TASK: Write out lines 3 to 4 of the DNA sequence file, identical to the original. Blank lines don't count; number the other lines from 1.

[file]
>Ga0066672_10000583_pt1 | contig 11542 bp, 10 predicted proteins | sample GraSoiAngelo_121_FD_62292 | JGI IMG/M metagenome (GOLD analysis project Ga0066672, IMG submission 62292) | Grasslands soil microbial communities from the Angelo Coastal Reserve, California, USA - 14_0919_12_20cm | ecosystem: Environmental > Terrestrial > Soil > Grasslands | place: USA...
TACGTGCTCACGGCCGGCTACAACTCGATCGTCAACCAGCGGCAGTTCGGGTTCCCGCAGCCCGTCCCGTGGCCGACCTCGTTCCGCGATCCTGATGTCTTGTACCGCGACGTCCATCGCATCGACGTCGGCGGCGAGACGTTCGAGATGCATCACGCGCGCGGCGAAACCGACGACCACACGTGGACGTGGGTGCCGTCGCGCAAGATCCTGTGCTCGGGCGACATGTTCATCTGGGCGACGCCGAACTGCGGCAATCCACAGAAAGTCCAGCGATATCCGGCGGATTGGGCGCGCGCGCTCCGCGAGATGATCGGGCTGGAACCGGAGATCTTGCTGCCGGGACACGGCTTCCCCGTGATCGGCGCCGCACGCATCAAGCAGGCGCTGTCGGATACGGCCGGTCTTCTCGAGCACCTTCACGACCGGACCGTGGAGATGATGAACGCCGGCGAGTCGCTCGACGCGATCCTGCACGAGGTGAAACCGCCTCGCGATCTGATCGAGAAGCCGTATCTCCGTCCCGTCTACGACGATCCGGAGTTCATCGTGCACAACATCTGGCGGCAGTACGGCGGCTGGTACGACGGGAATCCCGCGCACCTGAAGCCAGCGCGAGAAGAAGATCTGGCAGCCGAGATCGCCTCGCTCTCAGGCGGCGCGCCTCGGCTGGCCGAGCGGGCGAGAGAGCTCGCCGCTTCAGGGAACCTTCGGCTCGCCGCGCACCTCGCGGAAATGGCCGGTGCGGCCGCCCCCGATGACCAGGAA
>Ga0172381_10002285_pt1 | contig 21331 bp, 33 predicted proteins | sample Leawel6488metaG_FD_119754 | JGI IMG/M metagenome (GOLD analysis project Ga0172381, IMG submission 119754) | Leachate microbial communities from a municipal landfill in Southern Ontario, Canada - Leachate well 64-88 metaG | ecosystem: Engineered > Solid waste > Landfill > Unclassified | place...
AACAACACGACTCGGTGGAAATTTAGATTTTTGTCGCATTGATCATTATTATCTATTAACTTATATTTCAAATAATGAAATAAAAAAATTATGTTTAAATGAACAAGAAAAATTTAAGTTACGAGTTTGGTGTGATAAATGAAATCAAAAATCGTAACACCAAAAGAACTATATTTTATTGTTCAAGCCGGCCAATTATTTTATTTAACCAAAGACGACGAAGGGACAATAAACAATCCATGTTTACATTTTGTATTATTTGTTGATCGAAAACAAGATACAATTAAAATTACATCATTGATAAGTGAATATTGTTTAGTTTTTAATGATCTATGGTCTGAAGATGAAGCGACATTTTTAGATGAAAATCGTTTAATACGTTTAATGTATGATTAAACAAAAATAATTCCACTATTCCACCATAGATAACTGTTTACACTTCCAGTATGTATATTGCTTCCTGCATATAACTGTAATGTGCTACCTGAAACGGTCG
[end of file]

>Ga0172381_10002285_pt1 | contig 21331 bp, 33 predicted proteins | sample Leawel6488metaG_FD_119754 | JGI IMG/M metagenome (GOLD analysis project Ga0172381, IMG submission 119754) | Leachate microbial communities from a municipal landfill in Southern Ontario, Canada - Leachate well 64-88 metaG | ecosystem: Engineered > Solid waste > Landfill > Unclassified | place...
AACAACACGACTCGGTGGAAATTTAGATTTTTGTCGCATTGATCATTATTATCTATTAACTTATATTTCAAATAATGAAATAAAAAAATTATGTTTAAATGAACAAGAAAAATTTAAGTTACGAGTTTGGTGTGATAAATGAAATCAAAAATCGTAACACCAAAAGAACTATATTTTATTGTTCAAGCCGGCCAATTATTTTATTTAACCAAAGACGACGAAGGGACAATAAACAATCCATGTTTACATTTTGTATTATTTGTTGATCGAAAACAAGATACAATTAAAATTACATCATTGATAAGTGAATATTGTTTAGTTTTTAATGATCTATGGTCTGAAGATGAAGCGACATTTTTAGATGAAAATCGTTTAATACGTTTAATGTATGATTAAACAAAAATAATTCCACTATTCCACCATAGATAACTGTTTACACTTCCAGTATGTATATTGCTTCCTGCATATAACTGTAATGTGCTACCTGAAACGGTCG